Decision-making, transparency, and culture

So, the worst-kept secret in politics is out: we’re going to the polls on 5 May.

Democracy, of course, isn’t about government by the people, it’s a chance for the public to decide who will govern on their behalf. (Actually, it reminds me of the Management By Exception concept from Prince2 – a Project Manager is given authority to manage within certain limits. If those limits are likely to be exceeded, the Project Board can intervene). As a result, democratic countries demand a high level of transparency in their electoral processes. We only need to look at recent events in Ukraine to see what happens when a democratic electorate believes that it is not being told the full story.

This isn’t the only election taking place though: within the next two weeks a new Pope will be elected. This election, however, happens in a very different way; a process shrouded in secrecy, dogma and habit. So, for the spiritual leader, an opaque election participated in only by an elite inner circle; for the political leader, a transparent poll involving every adult in the nation. So why do people accept such a huge difference between these election methods?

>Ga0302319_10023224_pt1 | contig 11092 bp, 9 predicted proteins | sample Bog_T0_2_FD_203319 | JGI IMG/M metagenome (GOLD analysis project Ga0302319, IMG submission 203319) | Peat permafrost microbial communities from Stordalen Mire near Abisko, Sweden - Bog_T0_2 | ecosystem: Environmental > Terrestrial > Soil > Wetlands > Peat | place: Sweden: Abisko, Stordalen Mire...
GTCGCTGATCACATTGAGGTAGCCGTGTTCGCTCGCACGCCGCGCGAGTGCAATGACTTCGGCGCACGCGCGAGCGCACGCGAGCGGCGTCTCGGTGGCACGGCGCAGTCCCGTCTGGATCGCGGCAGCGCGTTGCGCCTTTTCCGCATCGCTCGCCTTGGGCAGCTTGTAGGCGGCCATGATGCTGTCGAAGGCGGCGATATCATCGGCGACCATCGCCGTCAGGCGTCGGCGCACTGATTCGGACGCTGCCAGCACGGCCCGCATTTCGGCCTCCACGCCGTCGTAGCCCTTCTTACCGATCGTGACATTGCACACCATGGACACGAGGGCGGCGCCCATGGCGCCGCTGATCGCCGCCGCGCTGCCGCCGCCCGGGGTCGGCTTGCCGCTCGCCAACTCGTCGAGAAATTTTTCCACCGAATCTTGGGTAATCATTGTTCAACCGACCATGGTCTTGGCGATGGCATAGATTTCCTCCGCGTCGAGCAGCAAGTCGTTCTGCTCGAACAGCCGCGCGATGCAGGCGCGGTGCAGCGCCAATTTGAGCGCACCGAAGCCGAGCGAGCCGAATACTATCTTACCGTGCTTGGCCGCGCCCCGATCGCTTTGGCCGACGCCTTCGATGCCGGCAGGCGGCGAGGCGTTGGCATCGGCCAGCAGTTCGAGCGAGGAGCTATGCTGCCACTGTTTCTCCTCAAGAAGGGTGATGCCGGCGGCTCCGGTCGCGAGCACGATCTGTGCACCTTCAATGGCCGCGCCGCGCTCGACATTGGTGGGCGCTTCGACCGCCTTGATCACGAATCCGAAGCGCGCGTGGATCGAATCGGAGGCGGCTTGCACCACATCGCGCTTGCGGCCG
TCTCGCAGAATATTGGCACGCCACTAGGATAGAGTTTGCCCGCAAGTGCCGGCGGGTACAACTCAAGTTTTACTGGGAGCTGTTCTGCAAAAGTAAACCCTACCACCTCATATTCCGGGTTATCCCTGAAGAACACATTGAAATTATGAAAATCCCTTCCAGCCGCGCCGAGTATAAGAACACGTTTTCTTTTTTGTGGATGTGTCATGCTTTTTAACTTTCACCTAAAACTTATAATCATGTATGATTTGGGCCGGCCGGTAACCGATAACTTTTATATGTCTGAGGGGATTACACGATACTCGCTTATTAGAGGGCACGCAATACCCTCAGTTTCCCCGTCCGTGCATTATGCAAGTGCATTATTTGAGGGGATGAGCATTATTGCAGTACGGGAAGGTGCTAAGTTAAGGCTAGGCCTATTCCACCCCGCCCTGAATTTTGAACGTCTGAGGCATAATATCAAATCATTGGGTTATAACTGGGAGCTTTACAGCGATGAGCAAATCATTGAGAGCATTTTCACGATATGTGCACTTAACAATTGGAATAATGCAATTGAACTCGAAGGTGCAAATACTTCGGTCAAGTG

I can only see one reason, that being the level of trust placed in those leaders. Politicians are derided at every turn (often justly!) and every move is regarded with scepticism, but religious leaders command a powerful trust from all who follow them.

The lesson: keep your decision making utterly transparent unless you are able to inspire blind faith in your employees!

Cennydd Bowles